The United States was also Vietnam The second largest source of tourists The National Tourism Agency reported last year after South Korea.
Vietnam, which was Asia’s fastest-growing economy last year, is seeking to become the next global semiconductor hub and has a growing electric vehicle industry. Vietnamese electric car maker VinFast It is now one of the world’s most valuable car companies after its US commercial debut last month saw its value rise beyond that of companies such as Ford and General Motors.
Vietnam has also become an increasingly important destination for US investments, especially as the US-China trade war prompts some US companies to relocate parts of their manufacturing operations.
“Vietnam will become an increasingly important link in the global supply chain,” said Le Hong Hiep, a senior fellow in Vietnam studies at the ISEAS-Yusof Ishak Institute in Singapore.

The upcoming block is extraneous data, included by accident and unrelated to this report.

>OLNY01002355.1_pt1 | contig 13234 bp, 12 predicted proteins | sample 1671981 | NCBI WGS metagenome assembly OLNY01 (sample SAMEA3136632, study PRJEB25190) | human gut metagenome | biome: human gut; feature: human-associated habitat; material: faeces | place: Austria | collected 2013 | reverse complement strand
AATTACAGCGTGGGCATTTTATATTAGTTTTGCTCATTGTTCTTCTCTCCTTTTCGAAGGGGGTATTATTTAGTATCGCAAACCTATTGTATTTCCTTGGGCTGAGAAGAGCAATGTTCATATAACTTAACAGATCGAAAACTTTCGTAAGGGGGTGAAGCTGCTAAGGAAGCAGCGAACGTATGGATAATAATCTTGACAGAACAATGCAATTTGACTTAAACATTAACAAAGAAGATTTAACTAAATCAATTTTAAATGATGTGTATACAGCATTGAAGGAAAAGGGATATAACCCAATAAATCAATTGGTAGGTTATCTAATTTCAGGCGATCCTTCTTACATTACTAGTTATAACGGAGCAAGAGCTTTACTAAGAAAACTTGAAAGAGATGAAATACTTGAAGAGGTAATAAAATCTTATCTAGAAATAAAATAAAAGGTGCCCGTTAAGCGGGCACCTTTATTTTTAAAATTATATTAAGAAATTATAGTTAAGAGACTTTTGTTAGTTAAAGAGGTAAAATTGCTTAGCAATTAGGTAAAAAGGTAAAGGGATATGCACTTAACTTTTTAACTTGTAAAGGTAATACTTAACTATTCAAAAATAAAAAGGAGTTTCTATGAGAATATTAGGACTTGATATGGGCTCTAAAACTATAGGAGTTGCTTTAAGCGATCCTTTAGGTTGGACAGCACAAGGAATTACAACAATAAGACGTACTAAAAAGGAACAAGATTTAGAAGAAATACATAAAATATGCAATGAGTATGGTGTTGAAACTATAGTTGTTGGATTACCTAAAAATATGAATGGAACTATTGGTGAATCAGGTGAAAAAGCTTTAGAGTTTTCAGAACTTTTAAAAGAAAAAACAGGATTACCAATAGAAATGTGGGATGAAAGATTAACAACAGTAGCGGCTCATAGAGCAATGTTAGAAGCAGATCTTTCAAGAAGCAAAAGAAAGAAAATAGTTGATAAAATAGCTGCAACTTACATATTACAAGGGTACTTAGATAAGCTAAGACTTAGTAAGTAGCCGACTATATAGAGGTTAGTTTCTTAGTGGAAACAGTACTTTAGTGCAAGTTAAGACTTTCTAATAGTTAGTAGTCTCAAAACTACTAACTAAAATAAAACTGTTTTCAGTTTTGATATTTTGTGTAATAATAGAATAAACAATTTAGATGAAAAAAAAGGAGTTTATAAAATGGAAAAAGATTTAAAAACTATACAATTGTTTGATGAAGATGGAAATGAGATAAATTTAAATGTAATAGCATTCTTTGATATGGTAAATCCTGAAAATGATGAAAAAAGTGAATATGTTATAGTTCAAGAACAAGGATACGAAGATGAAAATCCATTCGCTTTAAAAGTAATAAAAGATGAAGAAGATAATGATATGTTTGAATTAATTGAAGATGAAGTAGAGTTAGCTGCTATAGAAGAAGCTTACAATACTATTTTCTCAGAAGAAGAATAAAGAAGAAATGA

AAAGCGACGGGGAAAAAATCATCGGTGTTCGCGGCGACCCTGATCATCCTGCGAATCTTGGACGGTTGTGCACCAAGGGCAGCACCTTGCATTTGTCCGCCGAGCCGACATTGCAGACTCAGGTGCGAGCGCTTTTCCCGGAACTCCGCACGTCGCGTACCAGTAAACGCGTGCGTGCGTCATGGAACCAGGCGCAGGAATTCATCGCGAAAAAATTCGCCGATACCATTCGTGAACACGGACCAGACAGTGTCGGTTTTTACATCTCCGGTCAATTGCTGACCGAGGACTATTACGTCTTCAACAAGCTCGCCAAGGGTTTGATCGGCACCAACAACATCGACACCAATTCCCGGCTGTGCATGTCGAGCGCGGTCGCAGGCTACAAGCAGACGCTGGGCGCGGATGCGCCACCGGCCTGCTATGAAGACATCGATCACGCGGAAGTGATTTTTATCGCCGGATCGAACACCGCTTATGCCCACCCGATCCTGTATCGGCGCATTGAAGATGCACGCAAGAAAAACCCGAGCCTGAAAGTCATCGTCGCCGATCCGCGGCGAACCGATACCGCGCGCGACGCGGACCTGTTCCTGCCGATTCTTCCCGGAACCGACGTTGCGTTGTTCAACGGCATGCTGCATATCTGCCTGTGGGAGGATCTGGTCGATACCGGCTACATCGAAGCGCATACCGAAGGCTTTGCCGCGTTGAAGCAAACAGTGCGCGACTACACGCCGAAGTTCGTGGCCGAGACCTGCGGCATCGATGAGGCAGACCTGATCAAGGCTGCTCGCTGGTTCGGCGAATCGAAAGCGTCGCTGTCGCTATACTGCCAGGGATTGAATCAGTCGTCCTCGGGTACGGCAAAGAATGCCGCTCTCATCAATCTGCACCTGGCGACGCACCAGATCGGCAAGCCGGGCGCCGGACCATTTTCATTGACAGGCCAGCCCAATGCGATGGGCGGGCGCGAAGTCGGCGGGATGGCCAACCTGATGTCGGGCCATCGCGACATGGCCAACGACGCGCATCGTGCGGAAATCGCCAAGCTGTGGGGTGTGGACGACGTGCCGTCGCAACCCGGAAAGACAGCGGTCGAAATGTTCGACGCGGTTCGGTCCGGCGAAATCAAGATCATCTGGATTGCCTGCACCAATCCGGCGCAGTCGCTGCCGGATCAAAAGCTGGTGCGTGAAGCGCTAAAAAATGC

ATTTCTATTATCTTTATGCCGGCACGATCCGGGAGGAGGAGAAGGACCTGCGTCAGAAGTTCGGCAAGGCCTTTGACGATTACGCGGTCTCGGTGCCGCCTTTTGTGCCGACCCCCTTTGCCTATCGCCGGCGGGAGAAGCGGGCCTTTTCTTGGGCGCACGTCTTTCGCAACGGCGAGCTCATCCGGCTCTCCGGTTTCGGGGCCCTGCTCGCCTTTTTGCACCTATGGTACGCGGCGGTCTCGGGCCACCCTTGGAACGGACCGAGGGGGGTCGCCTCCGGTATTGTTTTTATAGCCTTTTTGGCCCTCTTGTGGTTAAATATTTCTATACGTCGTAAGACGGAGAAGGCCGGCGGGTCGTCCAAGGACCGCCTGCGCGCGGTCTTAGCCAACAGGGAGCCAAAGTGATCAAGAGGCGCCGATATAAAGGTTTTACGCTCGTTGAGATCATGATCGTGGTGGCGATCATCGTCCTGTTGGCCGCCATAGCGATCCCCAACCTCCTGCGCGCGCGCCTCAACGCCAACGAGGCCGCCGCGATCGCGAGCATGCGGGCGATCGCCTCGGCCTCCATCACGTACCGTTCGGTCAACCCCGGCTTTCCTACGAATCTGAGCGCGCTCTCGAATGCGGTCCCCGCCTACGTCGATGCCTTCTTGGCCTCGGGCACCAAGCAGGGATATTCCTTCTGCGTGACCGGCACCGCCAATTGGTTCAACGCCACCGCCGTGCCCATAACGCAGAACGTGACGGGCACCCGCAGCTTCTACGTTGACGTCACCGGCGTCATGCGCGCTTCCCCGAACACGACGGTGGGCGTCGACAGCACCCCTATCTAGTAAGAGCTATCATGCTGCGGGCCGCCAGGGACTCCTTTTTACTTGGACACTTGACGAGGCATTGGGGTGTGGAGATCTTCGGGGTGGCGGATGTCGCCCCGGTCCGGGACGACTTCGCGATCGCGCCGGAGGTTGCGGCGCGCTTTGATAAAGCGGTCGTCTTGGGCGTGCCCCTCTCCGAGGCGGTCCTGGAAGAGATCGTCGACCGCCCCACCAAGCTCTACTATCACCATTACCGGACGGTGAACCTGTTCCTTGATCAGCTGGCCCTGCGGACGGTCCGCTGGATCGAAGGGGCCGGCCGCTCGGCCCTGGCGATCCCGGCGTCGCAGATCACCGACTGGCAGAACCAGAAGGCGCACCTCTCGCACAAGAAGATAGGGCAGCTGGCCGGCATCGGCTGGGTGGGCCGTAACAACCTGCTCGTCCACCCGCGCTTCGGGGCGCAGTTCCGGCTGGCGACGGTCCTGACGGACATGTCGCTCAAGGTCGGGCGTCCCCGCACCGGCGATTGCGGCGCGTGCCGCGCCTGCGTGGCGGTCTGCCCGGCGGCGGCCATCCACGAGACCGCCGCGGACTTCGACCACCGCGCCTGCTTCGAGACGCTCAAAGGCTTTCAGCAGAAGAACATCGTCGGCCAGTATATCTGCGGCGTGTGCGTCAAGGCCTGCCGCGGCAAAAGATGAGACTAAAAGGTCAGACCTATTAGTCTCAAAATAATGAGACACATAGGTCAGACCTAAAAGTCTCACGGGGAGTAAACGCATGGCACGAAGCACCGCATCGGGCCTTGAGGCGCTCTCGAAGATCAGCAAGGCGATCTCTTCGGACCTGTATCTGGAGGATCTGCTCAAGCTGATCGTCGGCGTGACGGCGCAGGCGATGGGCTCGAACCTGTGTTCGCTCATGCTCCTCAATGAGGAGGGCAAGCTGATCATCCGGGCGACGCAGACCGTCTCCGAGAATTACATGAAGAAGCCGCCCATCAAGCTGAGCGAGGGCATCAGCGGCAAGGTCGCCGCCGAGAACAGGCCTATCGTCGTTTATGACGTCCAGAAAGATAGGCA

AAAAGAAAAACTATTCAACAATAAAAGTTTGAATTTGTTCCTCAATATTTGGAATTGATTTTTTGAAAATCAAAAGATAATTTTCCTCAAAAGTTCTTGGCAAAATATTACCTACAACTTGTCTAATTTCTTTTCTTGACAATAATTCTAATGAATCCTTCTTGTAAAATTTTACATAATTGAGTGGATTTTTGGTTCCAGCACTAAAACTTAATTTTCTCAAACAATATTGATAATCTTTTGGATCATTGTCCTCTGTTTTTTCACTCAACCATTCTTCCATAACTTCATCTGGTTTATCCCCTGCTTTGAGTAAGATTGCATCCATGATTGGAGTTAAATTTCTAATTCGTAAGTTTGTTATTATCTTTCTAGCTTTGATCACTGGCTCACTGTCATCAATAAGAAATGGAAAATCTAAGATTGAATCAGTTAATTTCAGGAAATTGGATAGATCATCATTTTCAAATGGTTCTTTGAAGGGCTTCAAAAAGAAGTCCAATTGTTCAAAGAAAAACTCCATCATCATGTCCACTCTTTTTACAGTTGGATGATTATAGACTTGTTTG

Washington, which lifted a ban on arms sales to Vietnam in 2016, sees it as a promising market for weapons and military equipment as Hanoi tries to reduce its dependence on Moscow.
Strategically, experts say, the United States sees Vietnam as an important partner in its efforts to counter China’s rise, especially its expansive claims in the South China Sea, a resource-rich waterway through which trillions of dollars in trade flow each year.
Matthew Pottinger, who served as deputy national security adviser in the Trump administration, said Biden’s quick trip to Hanoi was undoubtedly intended to send a signal to Beijing.
In an interview with NBC News, he said that the Biden administration, by strengthening relations with Vietnam, is “put pressure” on China.
“This shows that the administration understands what is happening here,” Pottinger said.
He added that in some ways, the United States has been an “ardent suitor” when it comes to China, and has sent a series of senior officials to Beijing in an attempt to improve relations.
The United States is also dating to torment the “eager suitor” metaphor, Pottinger said. “We’re trying to make that other side jealous, too.”